Considering how much technology has permeated our culture in the last decade and how much it continues to evolve through transient shibboleths, a film like You’ve Got Mail seems destined for dismissal. With a title that was relevant for all of a few seconds in the mid to late ‘90s, and a gee-whiz approach to then-novel iconography that shows off the embarrassing pock mocks of an internet still in its infancy, the film appears as though it’s earned its reputation as woefully antiquated. In 1998, the internet was but a whimsical curio for casual, non-technical users. In one scene Joe (Tom Hanks) messages Kathleen (Meg Ryan) on AOL Chat unexpectedly: “I had a feeling you’d be online.” Those were the days when someone could be offline; it constituted, in fact, most of the day. The internet is now, of course, as ubiquitous as oxygen and electricity.
You’ve Got Mail follows Kathleen Kelly and Joe Fox, anonymous email pen pals who unwittingly meet each other in real life and become bookstore business rivals. Joe’s family franchise opens a big-box store up the block from Kathleen’s children’s bookstore, a beloved cornerstone of the Upper West Side neighborhood that cannot survive the competition. Once Kathleen finds out Joe is Joe Fox of Fox Books, she denounces him as just another suit behind a faceless corporation, but their initial chemistry only fuels their dislike exponentially as they sublimate their individual anxieties about their identity and accomplishments onto each other (Kathleen, the bleeding-heart liberal who adamantly stays oblivious to big-box gentrification; Joe, the shrewd businessman who desires emotional intelligence so he can sustain a relationship longer than his father’s many failed marriages).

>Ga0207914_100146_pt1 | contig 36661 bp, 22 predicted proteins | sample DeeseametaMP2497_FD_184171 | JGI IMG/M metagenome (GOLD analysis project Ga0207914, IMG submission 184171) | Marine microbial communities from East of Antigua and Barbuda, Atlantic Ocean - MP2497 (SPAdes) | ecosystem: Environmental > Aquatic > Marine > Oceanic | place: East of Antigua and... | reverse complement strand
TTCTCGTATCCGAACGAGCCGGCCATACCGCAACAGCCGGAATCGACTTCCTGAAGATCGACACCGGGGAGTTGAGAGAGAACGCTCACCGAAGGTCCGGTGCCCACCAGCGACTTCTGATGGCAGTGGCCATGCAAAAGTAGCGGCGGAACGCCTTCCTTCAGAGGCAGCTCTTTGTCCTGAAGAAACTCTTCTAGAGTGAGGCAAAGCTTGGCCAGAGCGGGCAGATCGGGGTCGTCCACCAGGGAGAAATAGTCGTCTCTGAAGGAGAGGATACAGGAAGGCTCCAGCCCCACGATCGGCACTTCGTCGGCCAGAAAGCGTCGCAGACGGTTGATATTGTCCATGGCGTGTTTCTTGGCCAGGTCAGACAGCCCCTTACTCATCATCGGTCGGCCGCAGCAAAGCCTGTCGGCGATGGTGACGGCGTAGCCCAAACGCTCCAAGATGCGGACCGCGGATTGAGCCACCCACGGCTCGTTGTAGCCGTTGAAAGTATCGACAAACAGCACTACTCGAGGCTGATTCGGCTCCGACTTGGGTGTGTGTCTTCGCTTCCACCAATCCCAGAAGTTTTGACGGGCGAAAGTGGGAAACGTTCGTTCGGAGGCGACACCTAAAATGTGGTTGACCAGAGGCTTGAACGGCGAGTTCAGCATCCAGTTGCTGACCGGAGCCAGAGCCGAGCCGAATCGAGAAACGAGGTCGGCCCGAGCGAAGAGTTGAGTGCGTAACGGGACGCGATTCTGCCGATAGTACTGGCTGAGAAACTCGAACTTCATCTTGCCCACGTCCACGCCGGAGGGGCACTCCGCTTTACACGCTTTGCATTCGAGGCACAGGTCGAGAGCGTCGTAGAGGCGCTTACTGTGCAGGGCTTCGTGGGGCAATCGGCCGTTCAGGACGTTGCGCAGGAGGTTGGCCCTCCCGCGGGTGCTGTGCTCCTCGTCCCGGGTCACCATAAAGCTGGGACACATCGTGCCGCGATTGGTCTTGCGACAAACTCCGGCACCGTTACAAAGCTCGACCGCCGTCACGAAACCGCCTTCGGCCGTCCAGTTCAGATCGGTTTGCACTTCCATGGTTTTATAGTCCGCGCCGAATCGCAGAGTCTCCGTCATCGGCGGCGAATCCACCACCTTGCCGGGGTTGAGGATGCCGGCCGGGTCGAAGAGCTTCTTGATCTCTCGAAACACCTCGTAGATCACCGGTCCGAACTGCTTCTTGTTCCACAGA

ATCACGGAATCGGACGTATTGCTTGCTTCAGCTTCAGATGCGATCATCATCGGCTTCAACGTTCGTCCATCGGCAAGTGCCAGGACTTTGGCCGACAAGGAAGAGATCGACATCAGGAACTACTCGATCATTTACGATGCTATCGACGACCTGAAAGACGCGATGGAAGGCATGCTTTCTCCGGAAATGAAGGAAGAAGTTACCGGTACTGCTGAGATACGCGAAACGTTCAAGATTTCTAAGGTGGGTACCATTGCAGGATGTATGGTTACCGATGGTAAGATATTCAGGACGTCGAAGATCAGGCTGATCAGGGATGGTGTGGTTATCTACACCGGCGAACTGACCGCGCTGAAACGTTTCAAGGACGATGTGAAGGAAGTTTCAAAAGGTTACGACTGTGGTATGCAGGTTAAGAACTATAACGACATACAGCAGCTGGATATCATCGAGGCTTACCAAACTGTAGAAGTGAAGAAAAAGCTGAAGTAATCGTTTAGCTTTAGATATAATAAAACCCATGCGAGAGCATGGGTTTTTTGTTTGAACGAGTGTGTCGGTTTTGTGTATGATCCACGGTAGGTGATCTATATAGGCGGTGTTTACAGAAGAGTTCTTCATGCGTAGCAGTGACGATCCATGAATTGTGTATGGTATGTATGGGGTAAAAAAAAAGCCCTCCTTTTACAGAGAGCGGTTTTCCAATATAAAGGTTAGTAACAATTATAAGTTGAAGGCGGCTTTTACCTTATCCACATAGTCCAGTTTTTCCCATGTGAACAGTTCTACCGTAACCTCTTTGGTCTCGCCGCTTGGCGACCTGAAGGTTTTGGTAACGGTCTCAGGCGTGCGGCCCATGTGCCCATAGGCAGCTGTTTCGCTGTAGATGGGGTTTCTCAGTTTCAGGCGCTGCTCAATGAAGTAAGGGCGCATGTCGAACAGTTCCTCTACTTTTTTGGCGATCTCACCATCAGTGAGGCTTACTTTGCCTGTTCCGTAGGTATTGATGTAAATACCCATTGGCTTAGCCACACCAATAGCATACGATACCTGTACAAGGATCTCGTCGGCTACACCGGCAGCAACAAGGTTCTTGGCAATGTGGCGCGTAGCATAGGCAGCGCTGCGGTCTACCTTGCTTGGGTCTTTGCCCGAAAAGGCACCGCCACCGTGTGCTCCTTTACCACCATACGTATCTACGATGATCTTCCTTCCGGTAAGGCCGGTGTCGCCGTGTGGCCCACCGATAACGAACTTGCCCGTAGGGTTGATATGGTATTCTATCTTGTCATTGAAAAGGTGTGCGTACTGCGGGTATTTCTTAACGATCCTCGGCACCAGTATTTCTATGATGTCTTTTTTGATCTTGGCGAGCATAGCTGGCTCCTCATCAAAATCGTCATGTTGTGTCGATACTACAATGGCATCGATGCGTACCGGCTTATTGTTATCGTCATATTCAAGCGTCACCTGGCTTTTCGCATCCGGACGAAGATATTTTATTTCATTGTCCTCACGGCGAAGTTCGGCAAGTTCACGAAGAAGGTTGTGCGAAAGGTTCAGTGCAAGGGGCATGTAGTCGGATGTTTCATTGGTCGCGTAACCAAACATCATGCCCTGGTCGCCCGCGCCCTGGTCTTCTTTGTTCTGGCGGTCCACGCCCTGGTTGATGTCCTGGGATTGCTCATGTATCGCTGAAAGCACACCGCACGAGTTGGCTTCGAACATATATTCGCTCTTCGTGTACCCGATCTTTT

Behind closed doors, after their respective partners have left for work, Kathleen and Joe connect to their anonymous pen pal, endearingly reveal their softer side, and begin to embrace their adolescent, highly romanticized ideas of love. Both treat email sacredly, like letters lovingly stored away in shoe boxes (a ritual essentially performed in Ernst Lubitsch’s The Shop Around the Corner, on which You’ve Got Mail is based).
With a rule to never share specifics about their lives, “ShopGirl” and “NYC152” are free to explore their thoughts, bounce ideas off a wall they can’t see but know is there. “Sometimes I wonder about my life,” Kathleen writes to NYC152. “I lead a small life. Well, valuable, but small. And sometimes I wonder: do I do it because I like it, or because I haven’t been brave? … I don’t really want an answer. I just want to send this cosmic question out into the void. So goodnight, dear void.”
Kathleen and Joe sound out a version of their idealized self to somebody whom they also fictionalize. But falling in love over email is a fiction that can be sustained infinitely, unlike the projecting that occurs during the honeymoon period of any new relationship, or the simple unrequited infatuation of grade school. It’s more romanticized when you reveal only what you want the other person to see, and, because the film is set in 1998, Joe and Kathleen’s online identities can only be depicted through the salience of their words.